PUNXSUTAWNEY — Ongoing fundraisers in memory of a Punxsutawney teenager have helped to build a popular playground in the east end of town.
East End Playground, constructed in the summer of 2017, is located beside Thomas L. Barletta Skate Park and Rails to Trails.
Josh was 18 years old when he died suddenly in Ocean City, Maryland, in 2016.
Linda Smith, Josh’s mother, said their family has lived in Punxsutawney for 21 years.
Through various donations, fundraisers and community support, equipment like climbing features, adaptive swing and merry-go-round were installed in May of 2017, Smith said. The next summer, an “inclusive spinner” was added. The playground’s large welcome stone reads “Fly High Josh” at the top.
Last summer, two Eagle Scout projects benefited the park. Alex Depp installed four benches, and Hayden Johnson built a butterfly garden.
“We have raised enough to purchase and install a pavilion this spring,” she said.
They also hope to add a second pavilion for the skate park area next to playground, she said.
The Smith family is currently hosting a joint fundraiser with Laska’s Pizza, raising funds for the playground’s next project — a “ride-on/climber” attraction resembling a jeep, she said.
This new item for the playground is connected to two things her son loved, Smith said — his red jeep and Laska’s Pizza.
“It will also fit well with the nature theme of the playground,” Smith said. “It will be a nice addition for younger children.”
Laska’s Pizza coupons are available, benefiting East End Playground, for $6 each. Owner Katie Laska was like a second mother to Josh, Smith said, and was glad to help.
“Josh loved Laska’s pizza since he was very young,” Smith said. “He was so excited when he got a job working there when he was 16.”
A variety of fundraisers, including a golf tournament, spaghetti dinner, dances, bingo, candy sales and movie nights have been held for EEP, Smith said.
“This park has become a favorite location in our community for so many people to enjoy,” she said.
The park offers a variety of activities for all ages, Smith said, including people who walk or bike Rails to Trails, teenagers riding skateboards, people playing roller hockey or skating and young children learning how to ride their bikes. Soon, people will also be able to play on a tennis court — one with a special meaning behind it.
“Kally’s Kourt,” an ongoing fundraiser hosted by the Graham family in memory of Kally Graham, is also in the process of raising funds to build a tennis court at the same Punxsutawney park. Josh and Kally were good friends, Smith said.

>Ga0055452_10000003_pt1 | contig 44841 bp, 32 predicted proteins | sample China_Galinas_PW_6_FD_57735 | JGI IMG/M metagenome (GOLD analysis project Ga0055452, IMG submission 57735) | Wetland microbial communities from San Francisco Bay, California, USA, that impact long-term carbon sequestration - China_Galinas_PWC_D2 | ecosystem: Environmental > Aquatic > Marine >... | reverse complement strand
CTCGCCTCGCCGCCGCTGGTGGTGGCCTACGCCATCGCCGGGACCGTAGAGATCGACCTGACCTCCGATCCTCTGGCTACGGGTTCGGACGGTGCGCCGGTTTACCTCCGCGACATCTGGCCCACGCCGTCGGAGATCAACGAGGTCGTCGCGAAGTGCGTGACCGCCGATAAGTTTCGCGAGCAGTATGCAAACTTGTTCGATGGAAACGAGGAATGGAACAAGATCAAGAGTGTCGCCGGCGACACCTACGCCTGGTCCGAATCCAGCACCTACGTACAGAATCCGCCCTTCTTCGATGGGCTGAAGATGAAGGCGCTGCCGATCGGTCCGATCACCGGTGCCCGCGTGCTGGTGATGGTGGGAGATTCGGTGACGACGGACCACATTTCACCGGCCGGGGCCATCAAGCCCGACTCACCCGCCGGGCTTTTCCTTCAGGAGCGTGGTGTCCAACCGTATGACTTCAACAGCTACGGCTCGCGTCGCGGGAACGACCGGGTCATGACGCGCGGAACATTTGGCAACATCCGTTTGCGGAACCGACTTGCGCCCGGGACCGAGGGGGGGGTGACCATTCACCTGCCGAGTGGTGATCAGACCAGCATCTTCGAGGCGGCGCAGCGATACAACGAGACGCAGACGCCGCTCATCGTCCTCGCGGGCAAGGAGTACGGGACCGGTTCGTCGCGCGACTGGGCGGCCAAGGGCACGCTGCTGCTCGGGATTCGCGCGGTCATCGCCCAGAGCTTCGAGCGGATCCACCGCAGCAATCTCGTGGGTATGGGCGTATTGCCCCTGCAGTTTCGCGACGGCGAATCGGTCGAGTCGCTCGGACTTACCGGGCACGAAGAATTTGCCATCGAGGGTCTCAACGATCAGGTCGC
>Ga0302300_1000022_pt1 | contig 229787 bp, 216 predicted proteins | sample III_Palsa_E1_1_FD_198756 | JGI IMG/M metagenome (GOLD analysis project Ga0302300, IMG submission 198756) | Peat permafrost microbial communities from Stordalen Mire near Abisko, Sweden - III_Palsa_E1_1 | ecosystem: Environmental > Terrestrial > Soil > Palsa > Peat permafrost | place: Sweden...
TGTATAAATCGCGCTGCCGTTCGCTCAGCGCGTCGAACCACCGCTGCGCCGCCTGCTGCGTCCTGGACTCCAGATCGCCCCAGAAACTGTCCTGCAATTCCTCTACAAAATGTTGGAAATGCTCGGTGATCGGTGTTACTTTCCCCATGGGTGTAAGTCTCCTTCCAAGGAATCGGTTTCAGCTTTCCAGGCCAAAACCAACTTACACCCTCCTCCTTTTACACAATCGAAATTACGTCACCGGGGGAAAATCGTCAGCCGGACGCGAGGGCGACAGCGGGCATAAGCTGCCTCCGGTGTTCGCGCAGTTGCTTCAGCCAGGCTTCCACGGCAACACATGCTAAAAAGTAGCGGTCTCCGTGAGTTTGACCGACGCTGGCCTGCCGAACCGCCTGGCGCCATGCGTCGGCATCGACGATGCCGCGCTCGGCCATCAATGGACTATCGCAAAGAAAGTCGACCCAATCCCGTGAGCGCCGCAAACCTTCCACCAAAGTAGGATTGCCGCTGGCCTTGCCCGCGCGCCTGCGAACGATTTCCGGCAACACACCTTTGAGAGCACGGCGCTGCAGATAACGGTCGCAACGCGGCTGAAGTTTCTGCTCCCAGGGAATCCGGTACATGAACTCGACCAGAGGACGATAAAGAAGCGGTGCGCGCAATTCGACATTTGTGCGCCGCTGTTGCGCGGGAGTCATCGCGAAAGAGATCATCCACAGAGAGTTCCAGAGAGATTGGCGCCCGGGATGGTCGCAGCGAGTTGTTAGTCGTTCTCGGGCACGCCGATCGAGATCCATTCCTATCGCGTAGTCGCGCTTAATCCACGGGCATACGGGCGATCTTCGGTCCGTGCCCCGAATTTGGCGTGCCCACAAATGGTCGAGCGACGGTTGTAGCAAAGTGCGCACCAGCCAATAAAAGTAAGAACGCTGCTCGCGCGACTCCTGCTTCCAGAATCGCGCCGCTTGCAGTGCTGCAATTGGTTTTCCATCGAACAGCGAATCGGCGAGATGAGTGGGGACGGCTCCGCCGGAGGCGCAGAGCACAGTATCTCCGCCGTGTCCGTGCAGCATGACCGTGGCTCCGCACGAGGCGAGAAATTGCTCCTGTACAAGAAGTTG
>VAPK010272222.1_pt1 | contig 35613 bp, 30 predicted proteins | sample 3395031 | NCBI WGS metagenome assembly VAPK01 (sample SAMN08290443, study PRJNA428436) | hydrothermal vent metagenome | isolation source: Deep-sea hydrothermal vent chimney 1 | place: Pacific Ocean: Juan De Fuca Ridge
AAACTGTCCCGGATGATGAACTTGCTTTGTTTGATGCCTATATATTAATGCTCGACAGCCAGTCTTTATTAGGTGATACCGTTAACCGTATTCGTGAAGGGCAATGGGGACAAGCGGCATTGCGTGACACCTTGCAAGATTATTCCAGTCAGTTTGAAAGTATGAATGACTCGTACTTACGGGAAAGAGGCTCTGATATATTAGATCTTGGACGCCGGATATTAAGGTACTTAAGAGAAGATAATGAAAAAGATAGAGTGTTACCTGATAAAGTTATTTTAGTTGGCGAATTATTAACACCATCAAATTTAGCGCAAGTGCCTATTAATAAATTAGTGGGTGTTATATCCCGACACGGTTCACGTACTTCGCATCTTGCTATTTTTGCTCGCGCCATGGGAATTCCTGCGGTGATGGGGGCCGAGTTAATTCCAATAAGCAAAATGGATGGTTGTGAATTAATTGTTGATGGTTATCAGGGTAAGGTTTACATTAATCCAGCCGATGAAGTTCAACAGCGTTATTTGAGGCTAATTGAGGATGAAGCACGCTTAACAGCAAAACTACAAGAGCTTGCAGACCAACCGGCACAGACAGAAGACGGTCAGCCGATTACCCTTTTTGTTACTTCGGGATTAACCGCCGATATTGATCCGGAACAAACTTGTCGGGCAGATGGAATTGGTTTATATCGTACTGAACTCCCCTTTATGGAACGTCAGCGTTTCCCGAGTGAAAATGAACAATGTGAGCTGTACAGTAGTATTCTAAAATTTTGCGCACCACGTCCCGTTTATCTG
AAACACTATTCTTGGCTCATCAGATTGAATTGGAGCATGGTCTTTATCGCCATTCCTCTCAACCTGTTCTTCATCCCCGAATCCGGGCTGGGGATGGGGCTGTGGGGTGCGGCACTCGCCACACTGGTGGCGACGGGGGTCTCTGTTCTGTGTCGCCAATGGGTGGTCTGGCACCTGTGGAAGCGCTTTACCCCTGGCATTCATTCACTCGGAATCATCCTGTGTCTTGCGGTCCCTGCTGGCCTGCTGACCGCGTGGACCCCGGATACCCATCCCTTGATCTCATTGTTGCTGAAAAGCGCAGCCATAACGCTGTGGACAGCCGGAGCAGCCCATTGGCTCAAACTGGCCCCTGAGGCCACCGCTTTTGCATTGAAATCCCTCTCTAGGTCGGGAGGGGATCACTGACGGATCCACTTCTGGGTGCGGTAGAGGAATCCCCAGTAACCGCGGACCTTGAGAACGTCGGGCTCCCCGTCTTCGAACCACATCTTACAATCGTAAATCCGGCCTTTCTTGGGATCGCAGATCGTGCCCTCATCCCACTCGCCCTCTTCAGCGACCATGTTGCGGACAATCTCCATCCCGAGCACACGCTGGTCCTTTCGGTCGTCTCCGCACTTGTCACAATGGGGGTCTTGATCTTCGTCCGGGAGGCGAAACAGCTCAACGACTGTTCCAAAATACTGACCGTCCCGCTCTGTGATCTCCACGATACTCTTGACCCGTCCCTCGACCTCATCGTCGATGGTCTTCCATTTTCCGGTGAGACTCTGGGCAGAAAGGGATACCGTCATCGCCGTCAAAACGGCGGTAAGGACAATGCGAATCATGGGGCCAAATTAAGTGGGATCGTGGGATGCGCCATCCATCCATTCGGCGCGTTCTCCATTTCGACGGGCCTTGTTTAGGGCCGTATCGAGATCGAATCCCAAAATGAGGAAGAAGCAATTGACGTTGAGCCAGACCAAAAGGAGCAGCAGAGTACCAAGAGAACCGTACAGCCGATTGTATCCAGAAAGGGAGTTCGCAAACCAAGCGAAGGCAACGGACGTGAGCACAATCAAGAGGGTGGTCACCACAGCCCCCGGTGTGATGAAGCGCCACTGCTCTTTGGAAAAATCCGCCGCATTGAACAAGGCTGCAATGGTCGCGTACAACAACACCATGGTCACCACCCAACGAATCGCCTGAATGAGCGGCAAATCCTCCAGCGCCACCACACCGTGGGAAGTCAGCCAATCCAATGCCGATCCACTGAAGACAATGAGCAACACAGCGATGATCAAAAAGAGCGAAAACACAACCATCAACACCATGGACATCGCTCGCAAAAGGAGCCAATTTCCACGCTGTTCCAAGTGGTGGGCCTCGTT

“Nothing can take away the pain of losing a child,” she said. “Working on this playground after we lost Josh gave us some sense of direction — planning it with all of the things we knew he would’ve loved.”
Being outdoors, at first, was difficult for the family, Smith said, but they tried to keep all the good times with Josh in mind.
“Building something in his memory and having the support of so many people meant the world to us,” she said. “When I see the playground now, I still miss him, of course, but it helps to know how much he was loved and how supportive our family, friends and community are.”
Laska’s Pizza coupons can be purchased from the Smith family and friends, who can be reached through the Josh Smith Memorial Playground Facebook page. Online donations can be made to the JSMP during the “Week of Giving” on March 18-22 at www.bbcfgives.org. Smith can also be reached at 814-591-5934.
REYNOLDSVILLE — A quote on the wall says it all — “Memories are made here.”
The Reynoldsville Rollerdrome on Mabel Street is home of the town’s best-kept activities and community history, according to owners Dave and Jennifer Schuckers.
And, it’s even the place where their love story began. Dave was working at the roller rink on a New Year’s Eve in 1987 when Jennifer came in to skate.
The couple has owned the rollerdrome for the past six years. Although it’s more than 70 years old, people still mistakenly think it has closed down, or forget it’s there, Jennifer says.
Besides open skate, the rink offers game nights in October, and family nights on Sundays. Youth hockey takes place on Tuesdays and Wednesdays, too. The facility can be rented out regularly for birthday parties or occasions. “Pick-up” hockey sessions are held on Friday and Saturday nights, following open skate.
Game nights have been a popular hit with skaters, Jennifer says, bringing back the memories of classics like limbo and four corners. “Glow skating” night incorporates glow-in-the-dark skates and lights.
“I like it because I liked it back in the day,” Jennifer says. “The kids just love it, and people come who have never skated before.”
The facility serves as a place for local teams to practice, such as the Rebel Rollers, a roller derby team of women from areas like Reynoldsville, DuBois, Clarion and Punxsutawney. They practice there every Thursday night, preparing for upcoming competitions. A hockey league also rents the RRD for its practices.
Former owner Darrell “Doc” Snyder and his wife, Grace, owned the roller rink for 38 years. Snyder also coached the “Reynoldsville Rollerdrome Lazers” roller hockey team, winning several state, regional and national championships. He died at the age of 77 in 2016.
When someone walks through the door on Friday night, there will be 80-100 children skating, Jennifer said. The rink is a place where people feel safe leaving their children for a couple hours, knowing they’ll be watched, Dave adds.
“People here know us,” he said. “They could always rely on Doc and Grace, and they rely on us like they did on them.”
Jennifer was a nurse for 23 years, she said, and taking over the rink was even something she envisioned in her younger days.
“I remember skating here as a teenager, and thinking, ‘What about owning this place some day?’” she said.
Dave worked for Snyder for 15-20 years, and can recall many memories there, he said. He now does carpentry work. His time spent at the rink in the evenings is what he considers “retirement,” because it feels a little bit like home.